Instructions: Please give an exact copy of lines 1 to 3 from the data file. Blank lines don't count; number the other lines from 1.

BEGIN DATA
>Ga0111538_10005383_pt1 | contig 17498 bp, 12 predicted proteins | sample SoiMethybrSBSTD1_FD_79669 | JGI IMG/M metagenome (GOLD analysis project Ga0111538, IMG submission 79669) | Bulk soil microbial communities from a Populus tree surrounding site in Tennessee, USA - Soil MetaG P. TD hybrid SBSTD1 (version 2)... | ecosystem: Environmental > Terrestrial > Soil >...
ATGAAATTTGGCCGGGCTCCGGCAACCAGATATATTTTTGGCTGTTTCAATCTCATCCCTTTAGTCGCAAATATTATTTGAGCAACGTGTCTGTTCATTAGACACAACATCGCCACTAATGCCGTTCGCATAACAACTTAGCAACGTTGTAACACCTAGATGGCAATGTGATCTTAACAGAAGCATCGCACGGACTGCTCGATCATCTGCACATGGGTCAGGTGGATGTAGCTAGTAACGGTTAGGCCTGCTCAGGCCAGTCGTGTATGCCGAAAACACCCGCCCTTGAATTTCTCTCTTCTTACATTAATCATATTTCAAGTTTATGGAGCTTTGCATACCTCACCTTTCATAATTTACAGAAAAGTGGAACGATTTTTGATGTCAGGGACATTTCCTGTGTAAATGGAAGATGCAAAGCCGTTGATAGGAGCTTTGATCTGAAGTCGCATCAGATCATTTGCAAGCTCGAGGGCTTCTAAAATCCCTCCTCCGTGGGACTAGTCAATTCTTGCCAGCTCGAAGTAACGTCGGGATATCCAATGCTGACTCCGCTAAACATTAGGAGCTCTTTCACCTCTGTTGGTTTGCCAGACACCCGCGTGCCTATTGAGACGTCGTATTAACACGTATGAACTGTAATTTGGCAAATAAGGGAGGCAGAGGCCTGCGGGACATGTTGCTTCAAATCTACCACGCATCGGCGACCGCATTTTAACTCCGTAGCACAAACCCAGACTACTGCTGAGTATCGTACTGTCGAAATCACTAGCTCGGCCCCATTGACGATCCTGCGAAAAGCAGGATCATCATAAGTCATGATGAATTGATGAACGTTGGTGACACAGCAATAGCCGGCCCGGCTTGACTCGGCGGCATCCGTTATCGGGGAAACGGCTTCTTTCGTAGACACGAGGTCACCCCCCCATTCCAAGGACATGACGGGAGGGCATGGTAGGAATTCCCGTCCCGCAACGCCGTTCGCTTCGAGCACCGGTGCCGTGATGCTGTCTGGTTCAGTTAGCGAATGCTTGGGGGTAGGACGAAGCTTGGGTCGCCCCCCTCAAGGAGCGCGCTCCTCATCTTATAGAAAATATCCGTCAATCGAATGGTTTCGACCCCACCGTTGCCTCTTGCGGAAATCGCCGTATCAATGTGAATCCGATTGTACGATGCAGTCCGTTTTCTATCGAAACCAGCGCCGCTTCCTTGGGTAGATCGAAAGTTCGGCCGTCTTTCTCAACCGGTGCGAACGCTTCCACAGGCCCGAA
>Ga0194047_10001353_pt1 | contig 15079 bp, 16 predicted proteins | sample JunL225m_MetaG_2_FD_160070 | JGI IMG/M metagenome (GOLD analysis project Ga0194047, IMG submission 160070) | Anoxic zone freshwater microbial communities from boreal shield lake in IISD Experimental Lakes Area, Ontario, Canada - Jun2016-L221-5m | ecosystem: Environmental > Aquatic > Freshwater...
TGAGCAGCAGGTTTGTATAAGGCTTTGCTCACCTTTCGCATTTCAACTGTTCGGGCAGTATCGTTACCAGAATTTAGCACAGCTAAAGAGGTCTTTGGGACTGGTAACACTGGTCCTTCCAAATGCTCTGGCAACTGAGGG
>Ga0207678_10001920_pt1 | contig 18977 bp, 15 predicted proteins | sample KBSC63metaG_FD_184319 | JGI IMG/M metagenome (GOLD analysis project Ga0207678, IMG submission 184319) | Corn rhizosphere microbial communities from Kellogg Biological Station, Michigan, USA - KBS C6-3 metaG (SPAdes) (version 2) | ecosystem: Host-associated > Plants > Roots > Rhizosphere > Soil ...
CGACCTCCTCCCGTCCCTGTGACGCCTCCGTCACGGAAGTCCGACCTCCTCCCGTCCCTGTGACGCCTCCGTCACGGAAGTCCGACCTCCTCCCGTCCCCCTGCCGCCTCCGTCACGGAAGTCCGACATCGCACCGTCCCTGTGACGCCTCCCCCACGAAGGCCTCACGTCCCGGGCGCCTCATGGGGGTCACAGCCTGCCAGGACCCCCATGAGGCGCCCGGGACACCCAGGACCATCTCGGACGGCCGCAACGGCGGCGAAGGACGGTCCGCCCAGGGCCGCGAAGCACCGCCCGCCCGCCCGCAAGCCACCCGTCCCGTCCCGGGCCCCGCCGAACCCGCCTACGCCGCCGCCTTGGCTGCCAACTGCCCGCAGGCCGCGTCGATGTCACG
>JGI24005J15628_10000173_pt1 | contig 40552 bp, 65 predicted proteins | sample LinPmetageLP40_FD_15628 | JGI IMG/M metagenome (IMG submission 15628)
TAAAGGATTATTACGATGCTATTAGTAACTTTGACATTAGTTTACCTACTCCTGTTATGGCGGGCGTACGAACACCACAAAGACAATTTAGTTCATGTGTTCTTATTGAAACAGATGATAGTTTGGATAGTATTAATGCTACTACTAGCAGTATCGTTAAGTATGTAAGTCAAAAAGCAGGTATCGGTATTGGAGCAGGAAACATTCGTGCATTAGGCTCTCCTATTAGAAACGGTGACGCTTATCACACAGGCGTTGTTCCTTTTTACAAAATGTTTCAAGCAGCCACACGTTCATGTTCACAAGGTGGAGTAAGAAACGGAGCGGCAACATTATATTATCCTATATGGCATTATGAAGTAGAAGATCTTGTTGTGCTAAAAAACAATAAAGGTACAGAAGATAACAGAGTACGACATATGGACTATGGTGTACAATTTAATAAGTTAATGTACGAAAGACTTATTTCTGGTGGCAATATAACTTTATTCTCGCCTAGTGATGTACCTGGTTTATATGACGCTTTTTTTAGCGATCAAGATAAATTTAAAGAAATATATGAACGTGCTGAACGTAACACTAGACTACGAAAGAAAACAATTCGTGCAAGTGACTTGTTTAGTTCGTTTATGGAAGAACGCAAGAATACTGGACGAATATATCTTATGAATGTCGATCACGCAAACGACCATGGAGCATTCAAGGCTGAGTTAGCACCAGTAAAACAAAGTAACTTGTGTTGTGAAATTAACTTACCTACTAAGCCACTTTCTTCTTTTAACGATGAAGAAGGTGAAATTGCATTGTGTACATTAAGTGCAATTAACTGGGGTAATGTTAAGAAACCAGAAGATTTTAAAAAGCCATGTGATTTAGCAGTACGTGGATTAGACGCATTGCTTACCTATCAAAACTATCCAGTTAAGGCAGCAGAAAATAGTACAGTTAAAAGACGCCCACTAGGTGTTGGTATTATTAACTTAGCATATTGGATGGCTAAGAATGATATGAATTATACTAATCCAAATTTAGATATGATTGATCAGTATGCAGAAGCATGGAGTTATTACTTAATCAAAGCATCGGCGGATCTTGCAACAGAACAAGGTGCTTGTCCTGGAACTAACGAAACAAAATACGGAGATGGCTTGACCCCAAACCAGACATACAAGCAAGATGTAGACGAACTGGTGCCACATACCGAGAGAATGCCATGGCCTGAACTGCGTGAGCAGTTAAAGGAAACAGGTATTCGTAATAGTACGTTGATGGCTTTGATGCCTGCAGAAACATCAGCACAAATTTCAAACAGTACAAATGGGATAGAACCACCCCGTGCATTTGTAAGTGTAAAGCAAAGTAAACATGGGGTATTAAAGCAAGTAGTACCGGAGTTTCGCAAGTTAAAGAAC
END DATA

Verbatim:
>Ga0111538_10005383_pt1 | contig 17498 bp, 12 predicted proteins | sample SoiMethybrSBSTD1_FD_79669 | JGI IMG/M metagenome (GOLD analysis project Ga0111538, IMG submission 79669) | Bulk soil microbial communities from a Populus tree surrounding site in Tennessee, USA - Soil MetaG P. TD hybrid SBSTD1 (version 2)... | ecosystem: Environmental > Terrestrial > Soil >...
ATGAAATTTGGCCGGGCTCCGGCAACCAGATATATTTTTGGCTGTTTCAATCTCATCCCTTTAGTCGCAAATATTATTTGAGCAACGTGTCTGTTCATTAGACACAACATCGCCACTAATGCCGTTCGCATAACAACTTAGCAACGTTGTAACACCTAGATGGCAATGTGATCTTAACAGAAGCATCGCACGGACTGCTCGATCATCTGCACATGGGTCAGGTGGATGTAGCTAGTAACGGTTAGGCCTGCTCAGGCCAGTCGTGTATGCCGAAAACACCCGCCCTTGAATTTCTCTCTTCTTACATTAATCATATTTCAAGTTTATGGAGCTTTGCATACCTCACCTTTCATAATTTACAGAAAAGTGGAACGATTTTTGATGTCAGGGACATTTCCTGTGTAAATGGAAGATGCAAAGCCGTTGATAGGAGCTTTGATCTGAAGTCGCATCAGATCATTTGCAAGCTCGAGGGCTTCTAAAATCCCTCCTCCGTGGGACTAGTCAATTCTTGCCAGCTCGAAGTAACGTCGGGATATCCAATGCTGACTCCGCTAAACATTAGGAGCTCTTTCACCTCTGTTGGTTTGCCAGACACCCGCGTGCCTATTGAGACGTCGTATTAACACGTATGAACTGTAATTTGGCAAATAAGGGAGGCAGAGGCCTGCGGGACATGTTGCTTCAAATCTACCACGCATCGGCGACCGCATTTTAACTCCGTAGCACAAACCCAGACTACTGCTGAGTATCGTACTGTCGAAATCACTAGCTCGGCCCCATTGACGATCCTGCGAAAAGCAGGATCATCATAAGTCATGATGAATTGATGAACGTTGGTGACACAGCAATAGCCGGCCCGGCTTGACTCGGCGGCATCCGTTATCGGGGAAACGGCTTCTTTCGTAGACACGAGGTCACCCCCCCATTCCAAGGACATGACGGGAGGGCATGGTAGGAATTCCCGTCCCGCAACGCCGTTCGCTTCGAGCACCGGTGCCGTGATGCTGTCTGGTTCAGTTAGCGAATGCTTGGGGGTAGGACGAAGCTTGGGTCGCCCCCCTCAAGGAGCGCGCTCCTCATCTTATAGAAAATATCCGTCAATCGAATGGTTTCGACCCCACCGTTGCCTCTTGCGGAAATCGCCGTATCAATGTGAATCCGATTGTACGATGCAGTCCGTTTTCTATCGAAACCAGCGCCGCTTCCTTGGGTAGATCGAAAGTTCGGCCGTCTTTCTCAACCGGTGCGAACGCTTCCACAGGCCCGAA
>Ga0194047_10001353_pt1 | contig 15079 bp, 16 predicted proteins | sample JunL225m_MetaG_2_FD_160070 | JGI IMG/M metagenome (GOLD analysis project Ga0194047, IMG submission 160070) | Anoxic zone freshwater microbial communities from boreal shield lake in IISD Experimental Lakes Area, Ontario, Canada - Jun2016-L221-5m | ecosystem: Environmental > Aquatic > Freshwater...